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"WWU's Gene Golden hopes to spread the word on the value of Tai Chi Ch’uan" by Ryan Myrvold

Having moved from New York, Maine, Florida, California and finally to Bellingham, Gene Golden found his place, having started The Golden School of T'ai Chi Ch'uan and as instructor of physical education at Western, where he teaches Tai Chi Ch’uan. Tai Chi is a martial art focused on meditative movements and Golden said the self-defense aspect focuses on redirecting and controlling the energy and momentum of others.

Golden said one of the biggest misperceptions about Tai Chi is that it is simply a group of people moving and meditating outside, as opposed to a valuable martial art capable of saving lives. “Students don't know that it's a martial art and think it's just a calming exercise. But why would you not want to know the coolest stuff about the system that is designed to protect you in extreme, unimaginable circumstances?” Golden said. While self-defense is a valuable aspect of Tai Chi, Golden said he finds Tai Chi integrates very well with his and his students’ personal lives, as the mindset and meditative practices connect to other facets of their lives. Golden said he sees Tai Chi as a force that unites his interests, and that he hopes his students will see it that way as well. “If you spread it out like spokes on a wheel, Tai Chi gets more interesting as it supports and makes a connection of all those interests," Golden said. Golden began practicing Tai Chi Ch’uan in 1975, and started teaching in 1980 after learning the system from Grand Master William C.C Chen, who Golden simply refers to as William — a level of relaxed informality Golden keeps with his students.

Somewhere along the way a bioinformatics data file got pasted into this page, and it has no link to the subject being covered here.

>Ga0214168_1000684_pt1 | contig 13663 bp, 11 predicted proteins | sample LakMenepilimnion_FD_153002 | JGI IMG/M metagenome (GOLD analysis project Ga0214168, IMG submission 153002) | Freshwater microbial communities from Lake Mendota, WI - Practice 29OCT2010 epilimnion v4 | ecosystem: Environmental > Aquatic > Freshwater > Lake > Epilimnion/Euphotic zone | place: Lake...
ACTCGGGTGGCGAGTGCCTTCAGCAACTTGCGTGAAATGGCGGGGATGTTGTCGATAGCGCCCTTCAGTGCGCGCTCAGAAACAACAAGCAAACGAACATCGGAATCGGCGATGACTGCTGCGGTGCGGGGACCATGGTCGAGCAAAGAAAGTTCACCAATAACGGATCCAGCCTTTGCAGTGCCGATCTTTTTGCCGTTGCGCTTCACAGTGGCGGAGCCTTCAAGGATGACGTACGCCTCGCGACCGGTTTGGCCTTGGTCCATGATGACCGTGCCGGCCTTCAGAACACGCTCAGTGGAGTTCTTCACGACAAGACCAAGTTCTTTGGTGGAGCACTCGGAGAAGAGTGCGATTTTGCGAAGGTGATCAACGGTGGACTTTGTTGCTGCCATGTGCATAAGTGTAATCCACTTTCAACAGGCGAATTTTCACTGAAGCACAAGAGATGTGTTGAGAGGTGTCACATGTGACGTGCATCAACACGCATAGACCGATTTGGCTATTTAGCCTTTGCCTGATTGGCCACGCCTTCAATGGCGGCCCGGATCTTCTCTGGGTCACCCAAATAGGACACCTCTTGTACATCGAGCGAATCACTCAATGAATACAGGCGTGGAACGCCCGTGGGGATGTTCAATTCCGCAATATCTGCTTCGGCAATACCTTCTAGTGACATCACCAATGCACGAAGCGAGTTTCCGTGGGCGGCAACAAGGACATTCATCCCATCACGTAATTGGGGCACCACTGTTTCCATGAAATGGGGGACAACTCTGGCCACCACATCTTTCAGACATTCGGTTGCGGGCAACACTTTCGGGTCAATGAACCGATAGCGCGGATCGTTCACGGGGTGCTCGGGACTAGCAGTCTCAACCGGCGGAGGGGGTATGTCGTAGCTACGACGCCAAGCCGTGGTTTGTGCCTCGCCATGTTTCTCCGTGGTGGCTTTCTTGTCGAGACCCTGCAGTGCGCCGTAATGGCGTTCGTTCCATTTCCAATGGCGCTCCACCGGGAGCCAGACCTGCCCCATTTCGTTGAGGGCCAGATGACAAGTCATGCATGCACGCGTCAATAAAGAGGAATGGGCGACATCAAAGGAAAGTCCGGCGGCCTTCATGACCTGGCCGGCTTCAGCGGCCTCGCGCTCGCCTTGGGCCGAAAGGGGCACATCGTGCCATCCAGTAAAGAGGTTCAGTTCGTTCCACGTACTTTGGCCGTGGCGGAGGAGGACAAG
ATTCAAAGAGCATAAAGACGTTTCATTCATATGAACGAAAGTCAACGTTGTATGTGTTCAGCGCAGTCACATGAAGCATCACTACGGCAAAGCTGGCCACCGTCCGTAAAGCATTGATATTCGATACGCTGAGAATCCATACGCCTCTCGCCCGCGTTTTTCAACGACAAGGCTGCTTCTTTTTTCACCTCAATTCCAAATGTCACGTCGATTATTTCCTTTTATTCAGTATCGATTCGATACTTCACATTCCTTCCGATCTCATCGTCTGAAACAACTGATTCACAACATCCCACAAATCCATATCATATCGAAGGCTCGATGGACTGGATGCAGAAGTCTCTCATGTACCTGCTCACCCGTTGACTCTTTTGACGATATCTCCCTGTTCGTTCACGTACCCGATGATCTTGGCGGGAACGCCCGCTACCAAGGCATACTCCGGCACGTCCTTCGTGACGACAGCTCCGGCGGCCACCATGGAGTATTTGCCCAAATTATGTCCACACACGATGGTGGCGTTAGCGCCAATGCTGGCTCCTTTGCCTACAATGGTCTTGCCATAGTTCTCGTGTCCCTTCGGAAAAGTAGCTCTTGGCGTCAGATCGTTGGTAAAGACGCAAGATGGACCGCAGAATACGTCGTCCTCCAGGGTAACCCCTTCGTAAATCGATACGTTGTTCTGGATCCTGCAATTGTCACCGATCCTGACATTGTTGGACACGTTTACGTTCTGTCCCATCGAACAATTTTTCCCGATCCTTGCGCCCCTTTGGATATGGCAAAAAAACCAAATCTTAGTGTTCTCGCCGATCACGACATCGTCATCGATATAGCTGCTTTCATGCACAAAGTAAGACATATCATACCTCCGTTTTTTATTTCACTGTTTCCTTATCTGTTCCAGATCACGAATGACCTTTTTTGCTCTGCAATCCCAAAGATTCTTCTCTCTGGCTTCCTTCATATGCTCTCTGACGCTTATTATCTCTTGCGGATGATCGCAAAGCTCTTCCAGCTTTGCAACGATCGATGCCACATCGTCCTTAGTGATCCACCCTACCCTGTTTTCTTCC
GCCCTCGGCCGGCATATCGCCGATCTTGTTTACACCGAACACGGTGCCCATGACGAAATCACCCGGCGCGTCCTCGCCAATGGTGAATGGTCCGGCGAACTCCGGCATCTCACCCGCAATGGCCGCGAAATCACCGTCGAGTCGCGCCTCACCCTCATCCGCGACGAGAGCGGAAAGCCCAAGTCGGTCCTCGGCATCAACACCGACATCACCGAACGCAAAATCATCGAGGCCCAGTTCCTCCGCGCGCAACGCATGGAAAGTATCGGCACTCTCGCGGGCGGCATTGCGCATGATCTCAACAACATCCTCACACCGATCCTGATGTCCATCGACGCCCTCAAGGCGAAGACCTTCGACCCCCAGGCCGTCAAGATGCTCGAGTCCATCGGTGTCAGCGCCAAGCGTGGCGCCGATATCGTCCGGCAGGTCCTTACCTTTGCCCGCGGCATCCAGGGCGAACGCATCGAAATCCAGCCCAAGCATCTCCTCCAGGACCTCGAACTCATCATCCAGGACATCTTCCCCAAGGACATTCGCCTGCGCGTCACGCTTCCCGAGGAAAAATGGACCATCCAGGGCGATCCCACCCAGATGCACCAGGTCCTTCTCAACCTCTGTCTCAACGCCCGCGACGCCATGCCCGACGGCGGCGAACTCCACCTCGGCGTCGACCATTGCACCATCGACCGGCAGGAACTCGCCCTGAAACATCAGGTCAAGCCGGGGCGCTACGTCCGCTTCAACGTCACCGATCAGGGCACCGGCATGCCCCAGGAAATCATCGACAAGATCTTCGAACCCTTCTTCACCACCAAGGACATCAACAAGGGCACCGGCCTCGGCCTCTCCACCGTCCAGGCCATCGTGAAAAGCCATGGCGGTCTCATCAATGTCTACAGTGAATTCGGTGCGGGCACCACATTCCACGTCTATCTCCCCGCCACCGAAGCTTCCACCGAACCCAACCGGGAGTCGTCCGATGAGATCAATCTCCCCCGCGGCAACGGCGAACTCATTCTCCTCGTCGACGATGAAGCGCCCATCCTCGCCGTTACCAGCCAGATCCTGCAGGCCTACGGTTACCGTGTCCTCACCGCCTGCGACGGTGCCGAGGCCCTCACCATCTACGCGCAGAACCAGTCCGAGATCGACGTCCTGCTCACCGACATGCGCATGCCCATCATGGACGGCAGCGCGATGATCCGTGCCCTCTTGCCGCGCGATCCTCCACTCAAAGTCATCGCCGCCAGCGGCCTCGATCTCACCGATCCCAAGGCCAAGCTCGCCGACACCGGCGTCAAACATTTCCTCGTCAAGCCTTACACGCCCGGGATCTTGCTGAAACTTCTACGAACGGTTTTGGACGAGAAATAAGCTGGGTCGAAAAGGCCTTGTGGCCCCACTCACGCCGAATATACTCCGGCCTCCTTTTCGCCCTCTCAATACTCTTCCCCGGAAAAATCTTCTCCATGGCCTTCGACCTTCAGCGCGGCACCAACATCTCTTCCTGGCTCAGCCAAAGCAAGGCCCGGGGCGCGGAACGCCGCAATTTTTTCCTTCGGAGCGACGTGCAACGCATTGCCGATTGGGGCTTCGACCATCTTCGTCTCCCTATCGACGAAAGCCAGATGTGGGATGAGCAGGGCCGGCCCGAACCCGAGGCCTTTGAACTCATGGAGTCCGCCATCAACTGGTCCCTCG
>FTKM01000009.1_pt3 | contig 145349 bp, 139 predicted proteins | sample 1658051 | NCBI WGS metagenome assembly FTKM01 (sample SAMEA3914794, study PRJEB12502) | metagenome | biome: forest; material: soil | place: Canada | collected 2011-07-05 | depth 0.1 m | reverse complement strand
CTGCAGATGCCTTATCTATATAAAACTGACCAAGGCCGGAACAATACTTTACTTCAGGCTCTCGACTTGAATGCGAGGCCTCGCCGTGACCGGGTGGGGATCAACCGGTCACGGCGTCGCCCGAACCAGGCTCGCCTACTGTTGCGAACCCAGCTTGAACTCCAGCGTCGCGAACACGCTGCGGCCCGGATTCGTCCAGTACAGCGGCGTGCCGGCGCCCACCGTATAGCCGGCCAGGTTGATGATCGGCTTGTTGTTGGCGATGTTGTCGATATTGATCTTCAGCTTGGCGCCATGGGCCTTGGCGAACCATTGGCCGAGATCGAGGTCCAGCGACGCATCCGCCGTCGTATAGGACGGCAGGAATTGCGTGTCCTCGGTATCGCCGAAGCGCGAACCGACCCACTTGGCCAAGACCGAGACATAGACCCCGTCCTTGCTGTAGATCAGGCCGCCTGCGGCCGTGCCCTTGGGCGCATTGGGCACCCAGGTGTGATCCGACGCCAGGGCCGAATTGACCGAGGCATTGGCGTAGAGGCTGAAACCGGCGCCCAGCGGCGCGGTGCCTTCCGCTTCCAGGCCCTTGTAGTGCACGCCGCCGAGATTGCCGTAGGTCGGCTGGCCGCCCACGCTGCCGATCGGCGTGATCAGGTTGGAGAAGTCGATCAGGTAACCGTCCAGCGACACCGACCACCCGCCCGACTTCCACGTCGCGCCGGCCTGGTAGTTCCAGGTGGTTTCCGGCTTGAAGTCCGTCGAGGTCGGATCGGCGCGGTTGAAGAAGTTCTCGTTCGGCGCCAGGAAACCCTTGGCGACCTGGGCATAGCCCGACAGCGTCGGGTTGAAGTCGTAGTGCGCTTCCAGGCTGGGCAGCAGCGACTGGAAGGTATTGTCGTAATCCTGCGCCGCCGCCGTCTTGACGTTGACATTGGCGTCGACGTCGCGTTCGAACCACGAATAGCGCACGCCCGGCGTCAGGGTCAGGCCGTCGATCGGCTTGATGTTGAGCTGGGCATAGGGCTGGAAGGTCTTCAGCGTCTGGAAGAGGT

"My students are able to apply Tai Chi to apply Tai Chi to something meaningful in their lives. That’s the way Tai Chi is. You can take it in whatever direction you want."

Gene Golden

“My students are able to apply Tai Chi to something meaningful in their lives,” Golden said. “That’s the way Tai Chi is. You can take it in whatever direction you want.”

Even though Tai Chi is a serious art that requires discipline and focus to learn and master, Golden said it is supposed to be fun, first and foremost.

“William Chen was hysterically funny, and I realized that if people teaching Tai Chi aren’t funny then they don’t understand the art,” Golden said. “William would crack everybody up all the time.”

As more awareness happens around Tai Chi, Golden said he hopes more people will take his classes and understand how Tai Chi can bolster their lives.

“When they first walk into the class, they don’t understand anything about Tai Chi. They have some feeling they’ll be more peaceful or healthier. So, it’s my job to fill in all else that could be,” he said.


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